I didn’t set out to have a set lyrical concept behind “The Drain”. I wrote all the lyrics pretty intuitively. But I ended up re-using certain lines a lot and in the end a lot of it does tie together. There’s a lot about self-destructive impulses, both on an individual personal level, and on the more general level of the human race. The pull towards death and chaos. The non-sustainable logic of hedonistic pleasure, drug use, and greed. The lyrics certainly aren’t a 180 degree shift from my lyrics for Extra Life and Seaven Teares. But there are some differences. There’s no humor in these lyrics, whereas in Extra Life there was some. They’re also way less sexual, with the exception of “Chaos Body”. Also now that I think about it, these PZ lyrics are less socially-oriented than EL and ST lyrics, and in a way they’re less moral. In EL and ST lyrics, there were issues of power relations between people, and a kind of moral questioning. Most of these PZ lyrics turned out colder, more absolute.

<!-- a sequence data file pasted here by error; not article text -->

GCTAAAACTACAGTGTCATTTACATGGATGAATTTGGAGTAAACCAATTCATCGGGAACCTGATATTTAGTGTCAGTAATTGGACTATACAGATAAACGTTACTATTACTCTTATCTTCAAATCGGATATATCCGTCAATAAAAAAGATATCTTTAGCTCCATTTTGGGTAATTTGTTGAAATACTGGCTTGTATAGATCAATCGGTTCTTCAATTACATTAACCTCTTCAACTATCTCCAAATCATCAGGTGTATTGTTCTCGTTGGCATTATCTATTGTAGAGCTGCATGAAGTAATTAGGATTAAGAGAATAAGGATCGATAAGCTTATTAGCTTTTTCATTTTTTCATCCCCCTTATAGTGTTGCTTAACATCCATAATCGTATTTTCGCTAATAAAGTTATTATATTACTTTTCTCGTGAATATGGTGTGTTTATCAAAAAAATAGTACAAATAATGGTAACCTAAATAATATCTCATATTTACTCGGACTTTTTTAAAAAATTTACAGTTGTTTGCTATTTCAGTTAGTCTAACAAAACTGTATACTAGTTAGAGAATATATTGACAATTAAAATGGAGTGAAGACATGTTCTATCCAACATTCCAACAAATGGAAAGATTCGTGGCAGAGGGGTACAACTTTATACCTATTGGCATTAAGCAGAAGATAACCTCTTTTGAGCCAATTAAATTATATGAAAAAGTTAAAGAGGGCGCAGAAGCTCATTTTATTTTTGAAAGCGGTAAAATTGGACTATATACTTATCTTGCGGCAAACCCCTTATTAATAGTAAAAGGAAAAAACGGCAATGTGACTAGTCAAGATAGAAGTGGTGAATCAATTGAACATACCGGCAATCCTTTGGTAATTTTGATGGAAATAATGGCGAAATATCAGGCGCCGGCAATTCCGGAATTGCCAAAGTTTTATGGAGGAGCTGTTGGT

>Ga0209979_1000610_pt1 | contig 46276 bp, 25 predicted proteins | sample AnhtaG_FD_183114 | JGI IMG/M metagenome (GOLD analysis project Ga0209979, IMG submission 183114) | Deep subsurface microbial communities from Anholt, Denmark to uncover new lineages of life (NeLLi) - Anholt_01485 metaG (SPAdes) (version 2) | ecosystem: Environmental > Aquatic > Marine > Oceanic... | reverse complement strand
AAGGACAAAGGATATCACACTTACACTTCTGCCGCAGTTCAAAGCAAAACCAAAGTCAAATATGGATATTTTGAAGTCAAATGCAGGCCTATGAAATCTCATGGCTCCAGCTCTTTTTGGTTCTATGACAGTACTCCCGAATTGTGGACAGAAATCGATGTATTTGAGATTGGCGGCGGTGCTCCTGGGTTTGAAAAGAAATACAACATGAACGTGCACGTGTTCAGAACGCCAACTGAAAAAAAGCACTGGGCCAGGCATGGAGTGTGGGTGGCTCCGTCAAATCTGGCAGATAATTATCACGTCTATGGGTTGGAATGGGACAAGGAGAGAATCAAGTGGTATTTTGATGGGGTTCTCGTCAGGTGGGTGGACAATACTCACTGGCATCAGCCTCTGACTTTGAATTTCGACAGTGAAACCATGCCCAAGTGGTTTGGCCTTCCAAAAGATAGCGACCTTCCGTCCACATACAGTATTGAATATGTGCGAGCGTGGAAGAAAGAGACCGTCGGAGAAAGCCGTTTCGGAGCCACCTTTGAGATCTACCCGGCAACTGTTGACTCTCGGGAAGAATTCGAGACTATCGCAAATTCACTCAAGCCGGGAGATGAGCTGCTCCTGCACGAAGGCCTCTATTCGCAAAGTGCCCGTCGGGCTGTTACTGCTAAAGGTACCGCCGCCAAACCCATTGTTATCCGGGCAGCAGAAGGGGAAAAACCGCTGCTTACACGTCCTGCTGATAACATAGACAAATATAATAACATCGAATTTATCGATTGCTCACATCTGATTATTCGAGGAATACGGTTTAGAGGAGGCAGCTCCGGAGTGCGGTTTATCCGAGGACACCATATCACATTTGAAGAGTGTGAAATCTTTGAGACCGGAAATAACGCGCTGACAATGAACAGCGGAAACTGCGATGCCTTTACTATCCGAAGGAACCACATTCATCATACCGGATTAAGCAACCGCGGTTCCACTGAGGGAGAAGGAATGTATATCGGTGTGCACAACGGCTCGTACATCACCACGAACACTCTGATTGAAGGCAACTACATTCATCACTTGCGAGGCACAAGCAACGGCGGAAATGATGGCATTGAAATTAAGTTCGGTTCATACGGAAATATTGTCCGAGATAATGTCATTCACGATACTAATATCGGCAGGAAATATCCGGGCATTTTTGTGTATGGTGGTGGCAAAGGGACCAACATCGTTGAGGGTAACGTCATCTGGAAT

The programmed rhythm section gives Psalm Zero an interesting and enjoyable mechanical precision. Was that always the plan or did it just happen that way?
That was one of the few deliberate pre-conceptions we had for Psalm Zero. We wanted the drums to be artificial and mechanical. It’s possible that we’ll get a live drummer in the future, but he or she will have to play in that style.

I’ve noticed references to the chaotic, consuming and indifferent quality of nature in your lyrics. Do you have an interest in natural sciences? Are you a materialist?